Topic 3: Actions

One last time to the UFT Weekly Chapter Leader Update

Thank you for an amazing week of school-based actions

Thanks to all of you, school communities across the city came together this week to express their outrage with Gov. Cuomo's anti-teacher, anti-student education agenda. Whether by marching, wearing a specific color, filming a video or passing out leaflets to parents, chapter leaders spearheaded the week of action.  The protests peaked on March 12, when, parents, their children and educators at 500 or more schools joined hands to form a human chain around their buildings before or after classes as if to protect them from the governor's proposals.  This past week, you and your members sent a clear message that it is educators and parents - not the governor or corporate interests - who know #AllKidsNeed.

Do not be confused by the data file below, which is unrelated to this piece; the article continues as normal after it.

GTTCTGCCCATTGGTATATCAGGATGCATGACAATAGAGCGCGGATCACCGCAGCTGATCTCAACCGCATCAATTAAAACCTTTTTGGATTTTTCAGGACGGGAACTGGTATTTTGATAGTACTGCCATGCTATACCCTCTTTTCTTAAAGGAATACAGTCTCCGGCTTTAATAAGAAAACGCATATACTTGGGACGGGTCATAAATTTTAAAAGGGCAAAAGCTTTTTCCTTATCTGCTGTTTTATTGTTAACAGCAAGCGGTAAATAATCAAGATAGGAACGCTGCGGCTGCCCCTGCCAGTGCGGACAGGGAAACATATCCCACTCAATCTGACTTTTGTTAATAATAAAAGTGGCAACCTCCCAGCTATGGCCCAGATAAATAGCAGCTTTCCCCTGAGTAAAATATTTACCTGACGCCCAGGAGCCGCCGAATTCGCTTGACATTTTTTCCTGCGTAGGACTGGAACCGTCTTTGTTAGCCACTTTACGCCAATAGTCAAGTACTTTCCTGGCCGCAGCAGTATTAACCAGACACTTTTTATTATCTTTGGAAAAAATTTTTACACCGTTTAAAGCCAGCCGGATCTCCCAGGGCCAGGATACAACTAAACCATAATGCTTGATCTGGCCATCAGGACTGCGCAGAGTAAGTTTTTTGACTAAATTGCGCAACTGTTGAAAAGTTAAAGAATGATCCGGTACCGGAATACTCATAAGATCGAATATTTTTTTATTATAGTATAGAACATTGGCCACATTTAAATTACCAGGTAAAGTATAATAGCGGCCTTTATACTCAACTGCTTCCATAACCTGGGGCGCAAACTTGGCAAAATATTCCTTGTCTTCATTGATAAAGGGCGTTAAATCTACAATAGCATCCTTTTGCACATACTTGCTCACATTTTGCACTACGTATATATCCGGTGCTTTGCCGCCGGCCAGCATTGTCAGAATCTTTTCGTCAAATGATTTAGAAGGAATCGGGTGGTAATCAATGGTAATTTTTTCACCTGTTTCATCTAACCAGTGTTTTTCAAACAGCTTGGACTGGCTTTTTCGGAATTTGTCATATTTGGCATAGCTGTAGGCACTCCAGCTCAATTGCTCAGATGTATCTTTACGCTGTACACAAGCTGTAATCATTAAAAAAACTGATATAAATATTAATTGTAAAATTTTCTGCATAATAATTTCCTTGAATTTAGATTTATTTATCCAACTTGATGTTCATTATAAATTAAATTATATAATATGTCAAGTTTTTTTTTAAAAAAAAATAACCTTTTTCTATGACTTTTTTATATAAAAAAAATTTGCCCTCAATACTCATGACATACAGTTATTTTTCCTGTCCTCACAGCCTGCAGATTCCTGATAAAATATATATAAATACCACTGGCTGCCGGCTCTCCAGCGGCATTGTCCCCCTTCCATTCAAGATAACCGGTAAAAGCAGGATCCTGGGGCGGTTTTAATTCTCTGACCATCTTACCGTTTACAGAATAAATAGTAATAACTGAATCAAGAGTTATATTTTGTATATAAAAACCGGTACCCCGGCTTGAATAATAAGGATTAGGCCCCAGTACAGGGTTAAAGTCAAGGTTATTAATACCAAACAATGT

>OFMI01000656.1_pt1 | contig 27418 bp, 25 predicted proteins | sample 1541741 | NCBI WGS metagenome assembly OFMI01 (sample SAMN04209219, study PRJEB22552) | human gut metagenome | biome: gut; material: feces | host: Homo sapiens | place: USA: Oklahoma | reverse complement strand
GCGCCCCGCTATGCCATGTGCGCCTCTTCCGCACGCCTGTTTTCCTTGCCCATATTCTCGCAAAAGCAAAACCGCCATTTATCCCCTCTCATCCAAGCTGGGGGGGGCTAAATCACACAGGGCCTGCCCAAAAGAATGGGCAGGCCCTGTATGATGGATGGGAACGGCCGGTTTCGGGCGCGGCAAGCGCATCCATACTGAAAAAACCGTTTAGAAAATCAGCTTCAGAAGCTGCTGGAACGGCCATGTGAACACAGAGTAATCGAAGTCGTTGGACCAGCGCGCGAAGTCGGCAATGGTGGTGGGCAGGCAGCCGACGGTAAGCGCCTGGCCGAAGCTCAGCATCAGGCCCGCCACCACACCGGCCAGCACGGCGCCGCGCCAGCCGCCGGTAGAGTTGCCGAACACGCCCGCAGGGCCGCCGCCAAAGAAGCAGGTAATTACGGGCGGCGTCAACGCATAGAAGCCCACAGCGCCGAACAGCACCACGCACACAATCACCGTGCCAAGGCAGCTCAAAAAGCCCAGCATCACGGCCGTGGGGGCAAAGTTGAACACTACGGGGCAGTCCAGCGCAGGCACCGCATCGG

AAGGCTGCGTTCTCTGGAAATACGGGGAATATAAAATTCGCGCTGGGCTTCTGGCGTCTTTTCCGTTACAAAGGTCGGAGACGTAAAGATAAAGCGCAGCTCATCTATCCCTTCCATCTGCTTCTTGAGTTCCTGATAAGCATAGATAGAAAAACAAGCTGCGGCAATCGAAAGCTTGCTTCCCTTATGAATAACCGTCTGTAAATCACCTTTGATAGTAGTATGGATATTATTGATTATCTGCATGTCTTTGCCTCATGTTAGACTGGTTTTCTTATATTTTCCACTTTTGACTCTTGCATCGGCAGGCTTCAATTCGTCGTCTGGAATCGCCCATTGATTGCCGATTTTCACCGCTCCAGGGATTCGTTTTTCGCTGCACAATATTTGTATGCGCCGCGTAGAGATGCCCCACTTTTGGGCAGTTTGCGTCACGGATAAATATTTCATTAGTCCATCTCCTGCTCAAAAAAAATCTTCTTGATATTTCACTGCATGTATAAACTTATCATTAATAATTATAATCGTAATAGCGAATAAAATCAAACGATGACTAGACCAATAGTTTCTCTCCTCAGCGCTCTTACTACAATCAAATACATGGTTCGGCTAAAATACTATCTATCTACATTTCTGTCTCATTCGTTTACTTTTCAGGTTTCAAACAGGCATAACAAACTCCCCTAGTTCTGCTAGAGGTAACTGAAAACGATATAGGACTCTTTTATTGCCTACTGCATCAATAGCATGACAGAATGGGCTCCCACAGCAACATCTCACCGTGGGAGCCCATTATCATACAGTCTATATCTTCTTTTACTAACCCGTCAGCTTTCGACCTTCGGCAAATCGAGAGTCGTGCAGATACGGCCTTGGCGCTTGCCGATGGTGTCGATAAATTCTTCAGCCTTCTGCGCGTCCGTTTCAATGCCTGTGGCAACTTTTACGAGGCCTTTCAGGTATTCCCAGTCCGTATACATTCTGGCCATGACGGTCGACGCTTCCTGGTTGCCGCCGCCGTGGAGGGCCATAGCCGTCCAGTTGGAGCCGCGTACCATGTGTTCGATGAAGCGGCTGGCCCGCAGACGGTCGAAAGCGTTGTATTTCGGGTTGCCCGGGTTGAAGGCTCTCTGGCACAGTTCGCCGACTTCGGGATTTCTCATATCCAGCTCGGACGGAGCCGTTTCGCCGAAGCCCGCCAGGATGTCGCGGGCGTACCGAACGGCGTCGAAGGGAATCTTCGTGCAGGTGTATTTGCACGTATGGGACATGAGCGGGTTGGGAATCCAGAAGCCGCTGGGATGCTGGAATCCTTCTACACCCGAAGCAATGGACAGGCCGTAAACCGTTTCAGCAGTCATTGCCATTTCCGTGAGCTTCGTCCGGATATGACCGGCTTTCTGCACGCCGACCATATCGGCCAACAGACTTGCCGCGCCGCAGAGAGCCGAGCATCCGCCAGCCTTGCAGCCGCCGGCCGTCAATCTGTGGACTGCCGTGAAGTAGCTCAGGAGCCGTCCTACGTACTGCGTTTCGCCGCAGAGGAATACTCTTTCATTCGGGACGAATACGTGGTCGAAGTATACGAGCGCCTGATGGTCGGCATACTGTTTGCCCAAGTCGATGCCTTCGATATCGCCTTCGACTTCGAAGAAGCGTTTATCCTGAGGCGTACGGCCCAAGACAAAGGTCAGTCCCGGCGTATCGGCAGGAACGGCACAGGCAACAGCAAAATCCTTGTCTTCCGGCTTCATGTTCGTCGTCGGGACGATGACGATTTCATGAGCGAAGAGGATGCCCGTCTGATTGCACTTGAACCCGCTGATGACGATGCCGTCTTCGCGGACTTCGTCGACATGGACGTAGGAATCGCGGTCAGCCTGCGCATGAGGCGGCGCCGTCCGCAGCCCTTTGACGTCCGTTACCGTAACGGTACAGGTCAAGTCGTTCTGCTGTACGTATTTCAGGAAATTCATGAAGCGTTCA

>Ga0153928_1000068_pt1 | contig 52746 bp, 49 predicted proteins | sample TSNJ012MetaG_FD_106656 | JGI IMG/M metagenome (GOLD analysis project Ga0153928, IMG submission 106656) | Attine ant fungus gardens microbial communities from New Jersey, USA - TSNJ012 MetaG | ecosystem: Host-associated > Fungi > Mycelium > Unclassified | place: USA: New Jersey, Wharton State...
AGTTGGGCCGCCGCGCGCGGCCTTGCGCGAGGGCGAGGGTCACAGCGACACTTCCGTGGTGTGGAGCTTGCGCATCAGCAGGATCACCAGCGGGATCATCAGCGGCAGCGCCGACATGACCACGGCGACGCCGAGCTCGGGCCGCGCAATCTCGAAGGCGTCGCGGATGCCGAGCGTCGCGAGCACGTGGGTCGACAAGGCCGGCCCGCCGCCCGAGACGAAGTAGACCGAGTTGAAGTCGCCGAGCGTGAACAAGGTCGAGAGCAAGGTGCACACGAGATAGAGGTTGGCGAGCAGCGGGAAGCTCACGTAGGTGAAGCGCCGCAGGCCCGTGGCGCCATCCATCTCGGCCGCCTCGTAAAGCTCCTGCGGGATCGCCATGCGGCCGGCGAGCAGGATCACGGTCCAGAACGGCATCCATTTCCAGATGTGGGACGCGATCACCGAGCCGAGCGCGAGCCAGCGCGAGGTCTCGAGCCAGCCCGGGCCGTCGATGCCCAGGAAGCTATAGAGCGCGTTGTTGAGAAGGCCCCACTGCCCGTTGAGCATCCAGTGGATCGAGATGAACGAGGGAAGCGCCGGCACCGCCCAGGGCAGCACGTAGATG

Commentary-Keep up the fine work everyone. This blog also supports Public Advocate Letitia James' rally Sunday at City Hall Park at 1:30 pm and we endorse the rally outside Governor Cuomo's Midtown office at 633 Third Avenue (at E 41st Street) on Saturday, March 28 at noon. Perhaps the pressure can move the needle in Albany a bit in our favor.

Topic 4 Absent Teacher Reserve Arbitrary Rotations

You won't see this is in any UFT publications.

ATR's are being rotated to different schools after being in their current schools for just two weeks. The ATRs had received emails the last two weeks stating that they would be in their current schools through April 3 (the start of spring break).  Why the change now?

I am reasonably certain that those who were in difficult schools are thankful to be rotated out earlier than expected but many others who had planned their lives around being settled in a school until April 3 are not happy.  I know of a colleague who had scheduled an observation with a supervisor for this coming Wednesday.  She was working with a class and a teacher so that she could be prepared but now the ATR has been rotated and is back in a state of uncertainty.

Is there any rhyme or reason to the ATR rotation system?  It is a textbook example of arbitrary administration. 

As usual with the ATRs, we ask the same question: Where is our union?